And, after an interminable delay as Tory administrations rose and fell, the outcome was probably predictable with Dimbleby himself condemning the government’s response. The most radical proposals in that response were the calls for increased domestic production of tomatoes and making it easier to sell wild venison, the latter being rather quaint in my opinion. Recommended sugar and salt taxes intended ‘to fund healthy food options for those in poverty, were . . ignored with the issue shunted into an upcoming health inequalities white paper’.[xxii]
I conclude that the need for reform in this area has been established. That is the easy bit. I do not think that Australia is ready for such a stringent measure as a salt or sugar tax, given the Greens, and to a lesser extent Labor, are still talking to a largely uninterested population about the need to ban junk food advertising in children’s advertising time. Baby steps then. Get the Golden Arches out of their role in sports sponsorship, don’t grant naming rights over football stadiams to deeply unpleasant companies such as the confectionary giants, ensure that beverage lobbyists cannot get easy access to Federal Parliament via ‘orange’ passes distributed by amenable MPs. Don’t have hamburger floggers in the same hospital precinct as the Metabolic Diseases clinic. The harder, the much harder, task is to address these three issues:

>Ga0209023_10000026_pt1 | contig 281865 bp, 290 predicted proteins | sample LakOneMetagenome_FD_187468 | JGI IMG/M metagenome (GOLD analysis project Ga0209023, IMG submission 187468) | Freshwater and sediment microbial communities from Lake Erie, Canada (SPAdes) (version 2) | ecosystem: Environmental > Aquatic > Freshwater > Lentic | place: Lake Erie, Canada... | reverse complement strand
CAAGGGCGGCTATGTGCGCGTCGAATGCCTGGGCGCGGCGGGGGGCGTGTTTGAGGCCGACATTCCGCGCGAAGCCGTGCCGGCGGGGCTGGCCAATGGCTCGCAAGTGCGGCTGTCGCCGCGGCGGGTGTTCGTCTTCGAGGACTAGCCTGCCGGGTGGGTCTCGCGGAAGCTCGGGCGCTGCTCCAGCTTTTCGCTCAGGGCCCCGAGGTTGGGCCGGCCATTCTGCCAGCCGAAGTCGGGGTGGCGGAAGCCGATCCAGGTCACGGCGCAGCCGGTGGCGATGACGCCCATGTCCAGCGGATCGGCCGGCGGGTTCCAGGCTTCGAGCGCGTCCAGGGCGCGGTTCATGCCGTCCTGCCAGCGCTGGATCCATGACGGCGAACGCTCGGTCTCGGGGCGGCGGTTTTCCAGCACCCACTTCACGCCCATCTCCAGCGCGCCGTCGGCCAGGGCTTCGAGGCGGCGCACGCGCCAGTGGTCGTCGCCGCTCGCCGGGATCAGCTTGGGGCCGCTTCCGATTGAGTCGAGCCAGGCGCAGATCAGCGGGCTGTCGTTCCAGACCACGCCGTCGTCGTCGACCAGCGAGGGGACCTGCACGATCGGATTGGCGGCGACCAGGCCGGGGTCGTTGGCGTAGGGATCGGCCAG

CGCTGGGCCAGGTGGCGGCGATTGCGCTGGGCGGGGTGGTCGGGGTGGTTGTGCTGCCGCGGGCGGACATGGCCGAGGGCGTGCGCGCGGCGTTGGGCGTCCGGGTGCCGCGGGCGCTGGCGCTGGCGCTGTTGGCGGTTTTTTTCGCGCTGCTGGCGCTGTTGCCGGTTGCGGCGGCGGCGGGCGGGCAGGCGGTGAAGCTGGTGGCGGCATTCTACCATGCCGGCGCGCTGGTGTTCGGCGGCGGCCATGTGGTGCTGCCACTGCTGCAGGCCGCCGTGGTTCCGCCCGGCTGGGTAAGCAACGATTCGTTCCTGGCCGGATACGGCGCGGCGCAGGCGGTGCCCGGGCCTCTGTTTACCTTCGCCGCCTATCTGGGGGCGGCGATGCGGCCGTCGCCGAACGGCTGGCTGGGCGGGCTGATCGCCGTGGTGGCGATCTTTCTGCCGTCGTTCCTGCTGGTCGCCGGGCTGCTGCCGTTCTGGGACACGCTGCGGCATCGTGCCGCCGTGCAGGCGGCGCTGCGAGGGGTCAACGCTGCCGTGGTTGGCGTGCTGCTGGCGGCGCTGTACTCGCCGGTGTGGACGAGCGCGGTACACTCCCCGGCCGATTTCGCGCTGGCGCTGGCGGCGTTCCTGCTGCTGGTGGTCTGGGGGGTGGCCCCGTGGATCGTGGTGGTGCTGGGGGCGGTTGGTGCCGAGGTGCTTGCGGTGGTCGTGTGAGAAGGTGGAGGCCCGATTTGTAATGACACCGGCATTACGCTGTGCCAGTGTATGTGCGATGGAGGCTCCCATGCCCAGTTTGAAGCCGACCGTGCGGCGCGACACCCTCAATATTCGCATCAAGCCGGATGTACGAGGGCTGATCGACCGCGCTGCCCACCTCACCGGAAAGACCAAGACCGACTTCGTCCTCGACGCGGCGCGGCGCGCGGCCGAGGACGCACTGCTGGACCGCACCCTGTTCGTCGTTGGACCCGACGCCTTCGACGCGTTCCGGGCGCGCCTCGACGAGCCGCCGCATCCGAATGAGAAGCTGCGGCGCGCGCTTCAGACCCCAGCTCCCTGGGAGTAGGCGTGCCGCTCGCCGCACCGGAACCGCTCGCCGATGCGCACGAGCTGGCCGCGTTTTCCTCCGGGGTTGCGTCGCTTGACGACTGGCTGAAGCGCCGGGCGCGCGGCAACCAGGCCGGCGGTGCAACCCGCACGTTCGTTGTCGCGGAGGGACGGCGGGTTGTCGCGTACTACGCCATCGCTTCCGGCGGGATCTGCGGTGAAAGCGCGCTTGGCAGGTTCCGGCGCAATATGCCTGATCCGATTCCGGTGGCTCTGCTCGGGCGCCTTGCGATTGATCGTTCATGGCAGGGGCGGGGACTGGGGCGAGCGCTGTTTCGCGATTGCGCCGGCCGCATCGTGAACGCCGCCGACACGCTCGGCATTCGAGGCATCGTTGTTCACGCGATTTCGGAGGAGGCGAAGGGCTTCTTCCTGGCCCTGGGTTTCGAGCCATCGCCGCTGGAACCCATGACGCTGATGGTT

- What are the relative roles of the individual and family versus the state?
- How can we amend food environments that encourage people, especially those doing it tough, to look at healthier options?
- And for all their good intentions, how we can get programs devised by CSIRO or Deakin out to people who have never heard of those worthy institutions and might not understand what they are being advised to follow?
The reference to the body as a temple comes from St. Paul’s First Letter to the Corinthians, 6:19.
[i] Sander L. Gilman, Obesity: The Biography, Oxford University Press, New York, 2010, pp.158-159.
[ii] Herald Sun, 25 September 2010.